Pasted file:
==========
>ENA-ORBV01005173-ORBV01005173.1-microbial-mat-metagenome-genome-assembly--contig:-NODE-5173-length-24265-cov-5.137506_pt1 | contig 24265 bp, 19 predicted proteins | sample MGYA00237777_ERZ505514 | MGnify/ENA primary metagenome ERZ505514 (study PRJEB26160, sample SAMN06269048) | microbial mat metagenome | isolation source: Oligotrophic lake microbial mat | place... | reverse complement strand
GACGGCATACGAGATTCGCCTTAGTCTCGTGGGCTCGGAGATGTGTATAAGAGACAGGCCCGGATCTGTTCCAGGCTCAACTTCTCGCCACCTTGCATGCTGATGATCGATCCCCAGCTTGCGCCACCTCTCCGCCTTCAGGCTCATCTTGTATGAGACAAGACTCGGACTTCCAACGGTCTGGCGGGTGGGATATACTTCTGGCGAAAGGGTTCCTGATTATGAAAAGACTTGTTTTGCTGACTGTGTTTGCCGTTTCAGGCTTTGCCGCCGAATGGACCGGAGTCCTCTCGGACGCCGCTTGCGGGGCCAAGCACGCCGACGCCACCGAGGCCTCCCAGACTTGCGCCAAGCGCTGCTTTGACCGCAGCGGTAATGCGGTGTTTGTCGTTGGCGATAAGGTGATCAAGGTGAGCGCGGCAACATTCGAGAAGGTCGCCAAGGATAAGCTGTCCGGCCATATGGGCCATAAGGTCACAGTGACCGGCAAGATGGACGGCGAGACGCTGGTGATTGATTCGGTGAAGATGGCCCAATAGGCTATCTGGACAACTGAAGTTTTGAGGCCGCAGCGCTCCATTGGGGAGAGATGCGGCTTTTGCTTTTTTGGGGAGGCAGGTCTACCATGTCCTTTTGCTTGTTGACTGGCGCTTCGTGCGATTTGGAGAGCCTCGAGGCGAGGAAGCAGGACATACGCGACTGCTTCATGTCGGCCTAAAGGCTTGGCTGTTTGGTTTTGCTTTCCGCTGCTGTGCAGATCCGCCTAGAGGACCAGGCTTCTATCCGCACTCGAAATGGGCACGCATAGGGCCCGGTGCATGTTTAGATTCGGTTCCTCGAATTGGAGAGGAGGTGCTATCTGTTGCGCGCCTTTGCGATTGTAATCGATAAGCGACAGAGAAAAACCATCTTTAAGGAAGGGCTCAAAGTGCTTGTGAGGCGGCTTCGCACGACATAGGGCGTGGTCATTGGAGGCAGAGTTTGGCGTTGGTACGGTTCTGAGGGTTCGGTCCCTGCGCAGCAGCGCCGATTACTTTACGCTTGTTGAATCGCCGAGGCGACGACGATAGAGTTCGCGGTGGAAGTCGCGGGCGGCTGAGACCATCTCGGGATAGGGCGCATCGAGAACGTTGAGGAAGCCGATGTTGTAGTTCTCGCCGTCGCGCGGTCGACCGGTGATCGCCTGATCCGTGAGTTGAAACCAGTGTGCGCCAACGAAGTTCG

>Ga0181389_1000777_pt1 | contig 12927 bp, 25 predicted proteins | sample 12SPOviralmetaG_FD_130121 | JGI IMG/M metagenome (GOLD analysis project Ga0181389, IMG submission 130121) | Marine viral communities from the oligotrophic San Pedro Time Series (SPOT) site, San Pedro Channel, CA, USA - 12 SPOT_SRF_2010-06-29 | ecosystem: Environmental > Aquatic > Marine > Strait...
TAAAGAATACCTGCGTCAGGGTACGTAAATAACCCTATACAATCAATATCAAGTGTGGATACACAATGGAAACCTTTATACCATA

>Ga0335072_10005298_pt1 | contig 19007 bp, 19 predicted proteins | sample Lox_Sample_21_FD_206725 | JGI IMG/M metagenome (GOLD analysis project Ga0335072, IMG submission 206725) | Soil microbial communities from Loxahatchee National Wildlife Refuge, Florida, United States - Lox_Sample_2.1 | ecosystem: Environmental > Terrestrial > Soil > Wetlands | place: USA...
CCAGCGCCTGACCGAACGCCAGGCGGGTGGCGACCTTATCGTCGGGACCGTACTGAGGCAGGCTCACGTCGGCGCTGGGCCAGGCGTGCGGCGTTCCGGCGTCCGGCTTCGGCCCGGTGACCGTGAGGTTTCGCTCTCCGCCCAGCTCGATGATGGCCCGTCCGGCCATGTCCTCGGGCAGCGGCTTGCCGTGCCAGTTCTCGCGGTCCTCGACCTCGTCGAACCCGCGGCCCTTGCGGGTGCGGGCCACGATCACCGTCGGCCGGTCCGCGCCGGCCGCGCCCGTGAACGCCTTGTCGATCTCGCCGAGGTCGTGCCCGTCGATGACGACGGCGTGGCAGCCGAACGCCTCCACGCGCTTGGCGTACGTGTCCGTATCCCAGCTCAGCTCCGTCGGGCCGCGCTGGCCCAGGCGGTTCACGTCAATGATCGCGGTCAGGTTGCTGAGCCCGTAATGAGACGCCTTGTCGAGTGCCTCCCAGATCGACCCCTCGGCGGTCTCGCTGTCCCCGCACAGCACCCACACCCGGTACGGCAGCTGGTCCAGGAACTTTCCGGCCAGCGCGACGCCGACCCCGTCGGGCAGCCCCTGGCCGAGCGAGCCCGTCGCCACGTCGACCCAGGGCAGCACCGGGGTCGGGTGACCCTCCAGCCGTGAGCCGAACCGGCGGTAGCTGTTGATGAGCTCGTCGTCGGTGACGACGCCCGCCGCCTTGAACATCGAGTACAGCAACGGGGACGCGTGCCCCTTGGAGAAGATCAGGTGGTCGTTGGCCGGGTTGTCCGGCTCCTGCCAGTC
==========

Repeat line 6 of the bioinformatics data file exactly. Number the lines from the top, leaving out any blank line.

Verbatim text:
CCAGCGCCTGACCGAACGCCAGGCGGGTGGCGACCTTATCGTCGGGACCGTACTGAGGCAGGCTCACGTCGGCGCTGGGCCAGGCGTGCGGCGTTCCGGCGTCCGGCTTCGGCCCGGTGACCGTGAGGTTTCGCTCTCCGCCCAGCTCGATGATGGCCCGTCCGGCCATGTCCTCGGGCAGCGGCTTGCCGTGCCAGTTCTCGCGGTCCTCGACCTCGTCGAACCCGCGGCCCTTGCGGGTGCGGGCCACGATCACCGTCGGCCGGTCCGCGCCGGCCGCGCCCGTGAACGCCTTGTCGATCTCGCCGAGGTCGTGCCCGTCGATGACGACGGCGTGGCAGCCGAACGCCTCCACGCGCTTGGCGTACGTGTCCGTATCCCAGCTCAGCTCCGTCGGGCCGCGCTGGCCCAGGCGGTTCACGTCAATGATCGCGGTCAGGTTGCTGAGCCCGTAATGAGACGCCTTGTCGAGTGCCTCCCAGATCGACCCCTCGGCGGTCTCGCTGTCCCCGCACAGCACCCACACCCGGTACGGCAGCTGGTCCAGGAACTTTCCGGCCAGCGCGACGCCGACCCCGTCGGGCAGCCCCTGGCCGAGCGAGCCCGTCGCCACGTCGACCCAGGGCAGCACCGGGGTCGGGTGACCCTCCAGCCGTGAGCCGAACCGGCGGTAGCTGTTGATGAGCTCGTCGTCGGTGACGACGCCCGCCGCCTTGAACATCGAGTACAGCAACGGGGACGCGTGCCCCTTGGAGAAGATCAGGTGGTCGTTGGCCGGGTTGTCCGGCTCCTGCCAGTC